Looney Goes Under
by Madeleine Soubry
Last week you might have heard many grumbling about the looney, and they had the right to do so. On January 20th, the Canadian/US dollar exchange rate was at its lowest in 12 years, at 0.6838 %. This means that one Canadian dollar is worth 0.68 US dollars. Why is this bad? Well, if you have had the chance to visit the supermarket, you will notice that prices for imported goods have raised dramatically, making produce such as cauliflower cost you twice as much as it usually would. The price of produce imported from the United States will inevitably go up, as the Canadian dollar continues to sink and sink in value.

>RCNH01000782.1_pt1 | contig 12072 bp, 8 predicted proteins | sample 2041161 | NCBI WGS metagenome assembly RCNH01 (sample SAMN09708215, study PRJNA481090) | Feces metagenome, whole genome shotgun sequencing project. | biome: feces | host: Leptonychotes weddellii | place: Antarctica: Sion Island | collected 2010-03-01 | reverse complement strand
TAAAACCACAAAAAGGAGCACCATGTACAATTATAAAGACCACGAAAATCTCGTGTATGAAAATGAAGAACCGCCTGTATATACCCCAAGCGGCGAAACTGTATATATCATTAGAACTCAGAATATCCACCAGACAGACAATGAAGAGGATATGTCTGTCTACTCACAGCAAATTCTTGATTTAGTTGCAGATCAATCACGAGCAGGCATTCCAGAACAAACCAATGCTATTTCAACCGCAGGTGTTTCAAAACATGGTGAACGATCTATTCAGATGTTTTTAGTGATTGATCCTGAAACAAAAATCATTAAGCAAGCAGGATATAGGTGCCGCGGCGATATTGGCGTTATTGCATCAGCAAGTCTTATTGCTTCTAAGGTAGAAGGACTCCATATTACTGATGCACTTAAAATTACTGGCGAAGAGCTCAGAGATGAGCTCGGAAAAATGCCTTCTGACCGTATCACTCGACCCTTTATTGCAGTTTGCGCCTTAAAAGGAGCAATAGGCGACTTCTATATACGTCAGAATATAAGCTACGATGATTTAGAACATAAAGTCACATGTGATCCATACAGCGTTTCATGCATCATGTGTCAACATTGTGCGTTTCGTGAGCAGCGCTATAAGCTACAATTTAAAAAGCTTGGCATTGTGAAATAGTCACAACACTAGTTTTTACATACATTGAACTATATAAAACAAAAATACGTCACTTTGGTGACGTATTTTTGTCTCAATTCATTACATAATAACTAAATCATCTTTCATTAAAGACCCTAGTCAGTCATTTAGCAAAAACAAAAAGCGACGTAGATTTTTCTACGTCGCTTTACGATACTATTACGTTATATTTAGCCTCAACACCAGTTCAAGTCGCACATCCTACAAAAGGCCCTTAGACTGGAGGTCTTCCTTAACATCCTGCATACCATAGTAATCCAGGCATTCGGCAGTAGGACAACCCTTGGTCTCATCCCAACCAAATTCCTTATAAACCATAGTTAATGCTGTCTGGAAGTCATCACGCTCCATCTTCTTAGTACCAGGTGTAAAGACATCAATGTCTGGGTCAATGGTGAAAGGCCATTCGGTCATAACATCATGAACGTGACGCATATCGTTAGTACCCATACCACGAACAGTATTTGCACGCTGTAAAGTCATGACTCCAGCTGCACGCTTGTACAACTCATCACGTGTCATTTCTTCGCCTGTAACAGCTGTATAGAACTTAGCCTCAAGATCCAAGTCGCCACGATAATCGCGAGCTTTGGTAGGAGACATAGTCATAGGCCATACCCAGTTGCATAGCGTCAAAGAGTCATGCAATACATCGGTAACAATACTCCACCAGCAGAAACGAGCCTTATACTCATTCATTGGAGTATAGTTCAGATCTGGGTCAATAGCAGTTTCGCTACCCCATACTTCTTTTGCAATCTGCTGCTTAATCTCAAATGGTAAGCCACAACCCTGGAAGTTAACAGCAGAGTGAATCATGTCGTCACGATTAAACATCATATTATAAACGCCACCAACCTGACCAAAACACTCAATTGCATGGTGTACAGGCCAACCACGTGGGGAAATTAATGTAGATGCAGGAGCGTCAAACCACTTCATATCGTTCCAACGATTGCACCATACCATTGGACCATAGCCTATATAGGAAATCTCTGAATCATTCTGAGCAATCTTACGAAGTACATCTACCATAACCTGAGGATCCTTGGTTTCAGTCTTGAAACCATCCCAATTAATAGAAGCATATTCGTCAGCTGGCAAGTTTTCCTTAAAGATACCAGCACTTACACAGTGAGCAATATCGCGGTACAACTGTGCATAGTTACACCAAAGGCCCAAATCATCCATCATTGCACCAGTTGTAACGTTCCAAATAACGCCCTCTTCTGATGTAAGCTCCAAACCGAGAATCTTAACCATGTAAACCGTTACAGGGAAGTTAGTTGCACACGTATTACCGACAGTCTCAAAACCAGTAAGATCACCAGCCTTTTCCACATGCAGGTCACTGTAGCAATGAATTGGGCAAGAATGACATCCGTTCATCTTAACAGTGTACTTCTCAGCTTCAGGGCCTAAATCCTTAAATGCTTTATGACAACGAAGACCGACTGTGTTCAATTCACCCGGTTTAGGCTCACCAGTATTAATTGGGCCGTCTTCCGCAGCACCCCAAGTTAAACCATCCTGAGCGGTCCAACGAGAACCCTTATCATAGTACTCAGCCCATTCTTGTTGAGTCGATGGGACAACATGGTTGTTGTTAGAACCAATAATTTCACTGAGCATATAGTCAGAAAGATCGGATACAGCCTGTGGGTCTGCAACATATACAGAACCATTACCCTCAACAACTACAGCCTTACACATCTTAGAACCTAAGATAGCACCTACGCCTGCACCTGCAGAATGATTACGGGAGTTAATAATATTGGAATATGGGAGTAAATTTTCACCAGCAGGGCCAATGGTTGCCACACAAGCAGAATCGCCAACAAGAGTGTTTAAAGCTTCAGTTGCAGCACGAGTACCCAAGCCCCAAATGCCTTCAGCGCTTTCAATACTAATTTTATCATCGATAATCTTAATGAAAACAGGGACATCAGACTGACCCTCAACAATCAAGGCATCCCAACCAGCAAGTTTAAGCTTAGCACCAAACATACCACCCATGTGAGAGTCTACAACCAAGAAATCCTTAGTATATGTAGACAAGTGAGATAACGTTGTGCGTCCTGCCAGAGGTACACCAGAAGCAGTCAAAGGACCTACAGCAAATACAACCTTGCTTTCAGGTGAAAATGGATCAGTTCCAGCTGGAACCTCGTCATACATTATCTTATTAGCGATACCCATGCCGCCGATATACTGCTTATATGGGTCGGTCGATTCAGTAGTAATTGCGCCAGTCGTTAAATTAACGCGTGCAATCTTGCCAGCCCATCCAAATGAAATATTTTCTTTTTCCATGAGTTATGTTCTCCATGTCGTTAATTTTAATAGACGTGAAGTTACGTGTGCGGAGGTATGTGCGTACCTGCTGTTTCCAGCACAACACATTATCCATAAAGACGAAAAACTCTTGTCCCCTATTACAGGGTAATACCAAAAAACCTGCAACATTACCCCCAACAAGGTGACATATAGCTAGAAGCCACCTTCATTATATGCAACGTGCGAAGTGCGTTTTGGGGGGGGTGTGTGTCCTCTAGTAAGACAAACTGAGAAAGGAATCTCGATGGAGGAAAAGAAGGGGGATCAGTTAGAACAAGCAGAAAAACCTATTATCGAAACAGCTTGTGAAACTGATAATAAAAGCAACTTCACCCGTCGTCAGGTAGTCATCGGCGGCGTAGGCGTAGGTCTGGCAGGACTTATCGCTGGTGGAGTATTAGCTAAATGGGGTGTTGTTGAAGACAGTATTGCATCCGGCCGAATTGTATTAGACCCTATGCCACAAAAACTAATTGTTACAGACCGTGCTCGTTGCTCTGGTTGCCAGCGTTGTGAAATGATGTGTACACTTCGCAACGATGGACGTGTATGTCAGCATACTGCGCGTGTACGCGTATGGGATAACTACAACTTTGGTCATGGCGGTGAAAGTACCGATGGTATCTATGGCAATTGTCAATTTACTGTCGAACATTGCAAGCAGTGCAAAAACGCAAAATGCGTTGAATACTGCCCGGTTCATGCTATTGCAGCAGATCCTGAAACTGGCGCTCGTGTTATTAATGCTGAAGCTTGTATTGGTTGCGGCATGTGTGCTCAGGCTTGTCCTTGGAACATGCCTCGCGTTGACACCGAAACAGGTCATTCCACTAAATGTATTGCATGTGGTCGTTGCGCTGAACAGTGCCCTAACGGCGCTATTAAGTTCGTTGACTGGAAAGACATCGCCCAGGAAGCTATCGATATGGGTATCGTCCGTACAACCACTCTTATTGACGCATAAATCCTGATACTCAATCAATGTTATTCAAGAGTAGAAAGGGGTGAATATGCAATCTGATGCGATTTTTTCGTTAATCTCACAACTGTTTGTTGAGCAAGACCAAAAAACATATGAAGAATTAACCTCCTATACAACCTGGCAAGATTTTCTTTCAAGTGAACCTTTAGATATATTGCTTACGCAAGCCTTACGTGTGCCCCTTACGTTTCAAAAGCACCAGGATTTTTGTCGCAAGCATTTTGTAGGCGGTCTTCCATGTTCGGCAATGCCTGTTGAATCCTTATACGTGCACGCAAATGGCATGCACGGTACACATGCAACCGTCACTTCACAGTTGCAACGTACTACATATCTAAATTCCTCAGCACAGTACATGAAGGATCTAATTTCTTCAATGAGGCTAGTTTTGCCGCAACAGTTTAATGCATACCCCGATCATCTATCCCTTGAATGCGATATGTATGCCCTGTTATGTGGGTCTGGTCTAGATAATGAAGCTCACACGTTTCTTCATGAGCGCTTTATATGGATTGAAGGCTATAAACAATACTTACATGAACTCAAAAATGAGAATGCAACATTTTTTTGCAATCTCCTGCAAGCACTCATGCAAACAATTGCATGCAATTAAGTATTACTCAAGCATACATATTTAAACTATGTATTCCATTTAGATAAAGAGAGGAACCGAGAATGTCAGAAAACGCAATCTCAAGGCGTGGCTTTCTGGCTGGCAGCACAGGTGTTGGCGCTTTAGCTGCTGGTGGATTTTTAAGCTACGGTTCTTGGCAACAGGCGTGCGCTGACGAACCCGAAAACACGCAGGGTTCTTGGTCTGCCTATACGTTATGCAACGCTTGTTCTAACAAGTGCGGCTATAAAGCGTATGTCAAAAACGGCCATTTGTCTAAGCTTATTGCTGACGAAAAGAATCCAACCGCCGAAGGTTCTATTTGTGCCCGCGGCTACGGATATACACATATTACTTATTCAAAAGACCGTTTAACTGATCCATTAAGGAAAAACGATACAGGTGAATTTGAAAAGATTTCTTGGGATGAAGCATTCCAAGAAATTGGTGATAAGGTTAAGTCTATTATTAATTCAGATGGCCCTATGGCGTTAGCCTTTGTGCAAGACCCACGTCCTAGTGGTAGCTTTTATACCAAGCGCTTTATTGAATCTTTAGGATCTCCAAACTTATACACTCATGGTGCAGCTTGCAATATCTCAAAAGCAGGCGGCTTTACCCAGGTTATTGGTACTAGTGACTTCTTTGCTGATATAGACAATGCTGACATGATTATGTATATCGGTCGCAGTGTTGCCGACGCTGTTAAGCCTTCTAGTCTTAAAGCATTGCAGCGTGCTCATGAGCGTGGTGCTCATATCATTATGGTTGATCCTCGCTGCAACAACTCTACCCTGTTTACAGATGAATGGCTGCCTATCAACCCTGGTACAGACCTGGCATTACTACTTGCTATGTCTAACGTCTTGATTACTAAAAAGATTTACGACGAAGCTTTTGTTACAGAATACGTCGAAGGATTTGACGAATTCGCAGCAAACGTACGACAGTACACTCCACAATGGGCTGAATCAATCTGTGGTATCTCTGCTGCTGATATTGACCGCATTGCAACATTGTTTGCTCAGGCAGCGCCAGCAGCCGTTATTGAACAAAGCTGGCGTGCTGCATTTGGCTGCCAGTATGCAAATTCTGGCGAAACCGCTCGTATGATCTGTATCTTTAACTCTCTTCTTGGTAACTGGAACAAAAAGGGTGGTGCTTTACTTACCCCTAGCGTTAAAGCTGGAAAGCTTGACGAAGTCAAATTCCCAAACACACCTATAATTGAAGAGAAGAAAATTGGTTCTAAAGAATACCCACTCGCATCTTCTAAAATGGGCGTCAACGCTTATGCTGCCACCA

Of course, one must ask, what are the causes for the low rate of the looney? The Canadian economy as a whole is very complex, being intertwined with many different factors that will making the dollar grow or decline. Presently we are in a recession. This means that and that the economic activity in the country and production rate is lower, making the unemployment rate higher. Some causes for the recession and looney value declining involve the extremely low price of crude oil (25% lower), and many choices made by the Bank of Canada when it comes to interest rates.
The price of crude oil in particular has caused a massive shift in the Canadian economy, with several major oil producers cutting spending or completely shutting down production, further damaging an already wounded economy.
For now, Mr. Poloz, director of the Bank of Canada, asks us to hold tight as the looney dives deeper into the water.